If these carrots don’t work, there are sticks that might. In January 2017, Poland welcomed U.S. soldiers on its soil, which was quite rightly characterized by the Associated Press as “fulfilling a dream some Poles have had since the fall of communism in 1989.” A few months later, American-led NATO troops arrived in the town of Orzysz, roughly 35 miles from Poland’s border with Russia. If Poland does not reverse course on its democratic backsliding, Trump could threaten to remove these troops. A bigger threat would be to cancel the missile shield deal altogether.

Unfortunately, Trump is unlikely to tempt with carrots or threaten with sticks because he and Kaczynski see eye to eye. Both are nationalists. Both blame foreigners for their country’s problems. Both are skeptical of international organizations, including the European Union. When Trump visited Warsaw in July, the Polish government lavished him with praise and bussed in supporters. Trump seems unlikely to punish his adoring fans.

Advocating for democratic values does not appear to be a vital part of Trump’s foreign policy, but it should be. Indeed, if Trump aspires to Reaganesque greatness, he would be well advised to ponder, “What would the Gipper do?” And the Gipper would not stand idly by as a great European nation and American ally descended into authoritarianism.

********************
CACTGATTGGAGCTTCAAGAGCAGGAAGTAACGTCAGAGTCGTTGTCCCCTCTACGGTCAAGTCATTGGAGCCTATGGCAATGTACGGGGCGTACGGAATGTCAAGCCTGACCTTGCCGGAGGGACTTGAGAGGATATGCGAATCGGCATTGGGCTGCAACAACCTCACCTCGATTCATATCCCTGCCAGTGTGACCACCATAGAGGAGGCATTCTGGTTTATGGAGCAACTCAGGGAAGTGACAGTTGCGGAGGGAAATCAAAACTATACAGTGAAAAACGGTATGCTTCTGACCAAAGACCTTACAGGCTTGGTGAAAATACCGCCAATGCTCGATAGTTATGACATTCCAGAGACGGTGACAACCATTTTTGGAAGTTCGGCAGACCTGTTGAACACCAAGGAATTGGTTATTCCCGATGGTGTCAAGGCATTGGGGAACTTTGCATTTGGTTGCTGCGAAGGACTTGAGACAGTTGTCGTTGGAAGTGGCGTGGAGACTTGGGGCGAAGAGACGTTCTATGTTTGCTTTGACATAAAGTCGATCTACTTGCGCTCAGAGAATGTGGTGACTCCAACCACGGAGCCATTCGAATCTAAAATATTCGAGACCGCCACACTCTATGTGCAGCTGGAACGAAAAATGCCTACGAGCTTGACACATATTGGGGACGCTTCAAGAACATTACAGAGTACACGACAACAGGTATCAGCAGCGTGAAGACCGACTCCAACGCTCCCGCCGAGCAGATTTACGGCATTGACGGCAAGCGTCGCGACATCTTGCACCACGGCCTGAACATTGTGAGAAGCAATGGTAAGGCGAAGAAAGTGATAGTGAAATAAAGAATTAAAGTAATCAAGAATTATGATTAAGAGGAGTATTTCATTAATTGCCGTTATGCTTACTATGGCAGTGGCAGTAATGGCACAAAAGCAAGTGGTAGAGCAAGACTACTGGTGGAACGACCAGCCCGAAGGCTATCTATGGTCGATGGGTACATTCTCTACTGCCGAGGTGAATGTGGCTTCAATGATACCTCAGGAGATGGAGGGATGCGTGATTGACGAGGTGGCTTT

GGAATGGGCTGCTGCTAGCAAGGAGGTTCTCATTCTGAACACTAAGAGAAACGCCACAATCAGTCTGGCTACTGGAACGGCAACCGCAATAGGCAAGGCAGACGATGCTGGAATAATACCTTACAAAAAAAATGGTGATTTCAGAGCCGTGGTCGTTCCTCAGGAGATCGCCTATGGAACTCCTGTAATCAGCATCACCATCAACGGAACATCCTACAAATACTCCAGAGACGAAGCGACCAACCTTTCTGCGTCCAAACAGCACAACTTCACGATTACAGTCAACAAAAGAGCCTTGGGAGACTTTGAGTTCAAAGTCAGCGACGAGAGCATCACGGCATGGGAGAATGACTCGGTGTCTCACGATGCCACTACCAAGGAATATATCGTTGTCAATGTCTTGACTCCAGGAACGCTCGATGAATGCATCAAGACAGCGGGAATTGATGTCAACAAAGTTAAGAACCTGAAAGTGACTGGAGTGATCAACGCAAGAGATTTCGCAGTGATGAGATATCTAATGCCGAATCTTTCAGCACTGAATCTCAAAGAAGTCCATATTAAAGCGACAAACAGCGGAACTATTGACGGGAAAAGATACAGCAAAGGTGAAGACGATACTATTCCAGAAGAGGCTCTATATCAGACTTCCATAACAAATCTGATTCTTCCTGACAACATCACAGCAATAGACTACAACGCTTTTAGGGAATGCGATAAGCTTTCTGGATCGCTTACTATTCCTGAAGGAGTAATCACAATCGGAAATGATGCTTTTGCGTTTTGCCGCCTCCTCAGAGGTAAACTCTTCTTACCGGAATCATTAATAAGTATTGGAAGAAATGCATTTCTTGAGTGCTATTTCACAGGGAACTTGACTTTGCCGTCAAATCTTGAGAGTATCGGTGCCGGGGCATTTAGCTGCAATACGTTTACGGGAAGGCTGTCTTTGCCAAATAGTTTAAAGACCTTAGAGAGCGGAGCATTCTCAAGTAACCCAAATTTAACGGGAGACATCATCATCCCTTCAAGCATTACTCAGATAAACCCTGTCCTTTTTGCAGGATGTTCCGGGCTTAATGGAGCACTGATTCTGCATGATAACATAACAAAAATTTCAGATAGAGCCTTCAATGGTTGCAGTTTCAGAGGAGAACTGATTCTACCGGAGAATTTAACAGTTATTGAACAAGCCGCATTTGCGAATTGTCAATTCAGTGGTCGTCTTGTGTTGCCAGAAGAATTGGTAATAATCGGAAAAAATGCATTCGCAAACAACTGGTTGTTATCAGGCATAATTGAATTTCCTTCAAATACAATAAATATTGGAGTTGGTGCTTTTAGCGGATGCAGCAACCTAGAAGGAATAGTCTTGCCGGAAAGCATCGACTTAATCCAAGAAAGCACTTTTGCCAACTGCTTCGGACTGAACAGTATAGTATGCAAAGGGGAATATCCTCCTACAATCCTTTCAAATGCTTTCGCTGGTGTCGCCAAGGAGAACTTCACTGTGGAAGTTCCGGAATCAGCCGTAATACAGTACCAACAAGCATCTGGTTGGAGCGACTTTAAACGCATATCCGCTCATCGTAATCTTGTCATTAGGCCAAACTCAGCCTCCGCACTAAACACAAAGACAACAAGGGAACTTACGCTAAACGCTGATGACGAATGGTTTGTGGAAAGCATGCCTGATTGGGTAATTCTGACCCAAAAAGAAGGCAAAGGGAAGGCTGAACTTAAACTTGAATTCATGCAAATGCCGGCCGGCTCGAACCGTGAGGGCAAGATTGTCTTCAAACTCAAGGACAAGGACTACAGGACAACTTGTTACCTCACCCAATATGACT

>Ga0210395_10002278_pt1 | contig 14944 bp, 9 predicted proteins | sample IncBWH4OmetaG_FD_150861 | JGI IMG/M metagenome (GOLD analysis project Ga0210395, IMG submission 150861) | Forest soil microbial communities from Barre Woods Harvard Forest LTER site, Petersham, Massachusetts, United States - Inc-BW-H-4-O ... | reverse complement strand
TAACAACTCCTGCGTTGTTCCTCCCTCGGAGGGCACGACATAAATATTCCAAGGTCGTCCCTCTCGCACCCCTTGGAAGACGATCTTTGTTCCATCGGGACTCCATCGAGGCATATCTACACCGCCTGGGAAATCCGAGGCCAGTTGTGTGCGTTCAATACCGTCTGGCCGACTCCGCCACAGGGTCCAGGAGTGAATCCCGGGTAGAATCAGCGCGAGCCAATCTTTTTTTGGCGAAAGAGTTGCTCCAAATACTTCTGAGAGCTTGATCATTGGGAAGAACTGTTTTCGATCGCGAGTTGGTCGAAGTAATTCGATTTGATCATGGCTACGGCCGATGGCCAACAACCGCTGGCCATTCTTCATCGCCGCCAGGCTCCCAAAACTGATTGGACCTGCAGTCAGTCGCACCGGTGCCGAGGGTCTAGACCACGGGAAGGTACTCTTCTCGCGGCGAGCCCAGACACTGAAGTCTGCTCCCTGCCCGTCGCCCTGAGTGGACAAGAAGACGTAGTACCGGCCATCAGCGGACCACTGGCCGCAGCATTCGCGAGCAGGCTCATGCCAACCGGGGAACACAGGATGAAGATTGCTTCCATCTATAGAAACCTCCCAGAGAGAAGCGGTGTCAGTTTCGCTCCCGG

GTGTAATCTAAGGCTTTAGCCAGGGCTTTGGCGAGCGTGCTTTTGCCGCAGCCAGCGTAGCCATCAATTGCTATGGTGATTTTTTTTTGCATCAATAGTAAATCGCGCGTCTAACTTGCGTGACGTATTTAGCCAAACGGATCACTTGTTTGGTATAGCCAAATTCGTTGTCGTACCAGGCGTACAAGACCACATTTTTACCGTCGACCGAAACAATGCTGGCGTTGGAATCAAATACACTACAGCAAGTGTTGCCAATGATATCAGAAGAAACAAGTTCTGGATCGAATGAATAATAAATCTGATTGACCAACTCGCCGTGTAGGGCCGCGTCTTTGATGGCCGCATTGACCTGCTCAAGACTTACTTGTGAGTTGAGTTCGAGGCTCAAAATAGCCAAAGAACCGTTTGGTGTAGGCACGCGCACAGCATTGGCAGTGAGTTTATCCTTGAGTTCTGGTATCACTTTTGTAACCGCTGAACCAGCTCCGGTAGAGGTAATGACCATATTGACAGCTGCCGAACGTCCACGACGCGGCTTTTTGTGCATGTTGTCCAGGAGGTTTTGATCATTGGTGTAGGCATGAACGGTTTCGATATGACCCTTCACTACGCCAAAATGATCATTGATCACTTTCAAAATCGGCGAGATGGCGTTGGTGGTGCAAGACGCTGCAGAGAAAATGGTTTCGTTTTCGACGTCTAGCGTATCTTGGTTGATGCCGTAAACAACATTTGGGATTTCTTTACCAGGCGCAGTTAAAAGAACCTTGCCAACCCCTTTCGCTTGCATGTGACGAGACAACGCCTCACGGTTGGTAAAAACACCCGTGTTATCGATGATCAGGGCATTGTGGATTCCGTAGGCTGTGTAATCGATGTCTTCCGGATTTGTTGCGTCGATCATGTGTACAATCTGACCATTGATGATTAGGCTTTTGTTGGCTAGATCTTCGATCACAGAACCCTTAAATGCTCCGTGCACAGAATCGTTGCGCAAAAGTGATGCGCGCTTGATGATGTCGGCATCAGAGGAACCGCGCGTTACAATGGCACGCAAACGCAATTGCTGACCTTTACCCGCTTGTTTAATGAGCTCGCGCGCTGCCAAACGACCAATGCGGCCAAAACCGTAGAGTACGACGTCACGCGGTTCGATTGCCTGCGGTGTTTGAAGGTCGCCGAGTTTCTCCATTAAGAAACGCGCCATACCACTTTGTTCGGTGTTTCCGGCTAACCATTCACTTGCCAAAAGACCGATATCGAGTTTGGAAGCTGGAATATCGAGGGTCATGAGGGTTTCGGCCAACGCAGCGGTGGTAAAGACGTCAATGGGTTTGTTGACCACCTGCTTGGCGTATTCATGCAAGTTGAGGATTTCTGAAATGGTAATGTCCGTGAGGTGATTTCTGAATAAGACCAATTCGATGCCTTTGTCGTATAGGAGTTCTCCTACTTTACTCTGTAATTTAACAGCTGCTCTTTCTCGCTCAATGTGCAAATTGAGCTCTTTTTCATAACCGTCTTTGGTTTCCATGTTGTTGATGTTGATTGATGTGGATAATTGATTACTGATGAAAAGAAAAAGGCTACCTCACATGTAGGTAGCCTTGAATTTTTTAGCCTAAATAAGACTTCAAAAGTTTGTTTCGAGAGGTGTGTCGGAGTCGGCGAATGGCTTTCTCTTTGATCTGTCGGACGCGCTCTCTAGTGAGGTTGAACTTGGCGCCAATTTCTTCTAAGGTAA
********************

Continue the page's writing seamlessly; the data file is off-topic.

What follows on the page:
It is in Poland’s strategic interest to be fully united — not just militarily and economically but also politically and philosophically — with the rest of the EU. Spurred on by threats from Russia, Europe is now finally moving forward with its plan to create a continental military. A strong Poland that can stand up to Russia will play a key role in defending Europe and is clearly in America’s national interest. Reagan understood that, and Trump should, too.

A statue of America’s 40th President was unveiled in Warsaw in November 2011. At the ceremony, the first democratically elected president of modern Poland, Lech Walesa, said, “Let us bow before Ronald Reagan,” reminiscing on his role in rescuing Poland from the Soviet Union. If Trump wishes to be revered the same way, he should now intervene to rescue Poland from itself. Doing so will keep America great.

Alex Berezow is a senior fellow of biomedical science at the American Council on Science and Health and a member of USA Today’s Board of Contributors. Formerly, he was associate editor of RealClearWorld.

Trending Now Sponsored Links by Taboola

By Taboola

More from Foreign Policy

By Taboola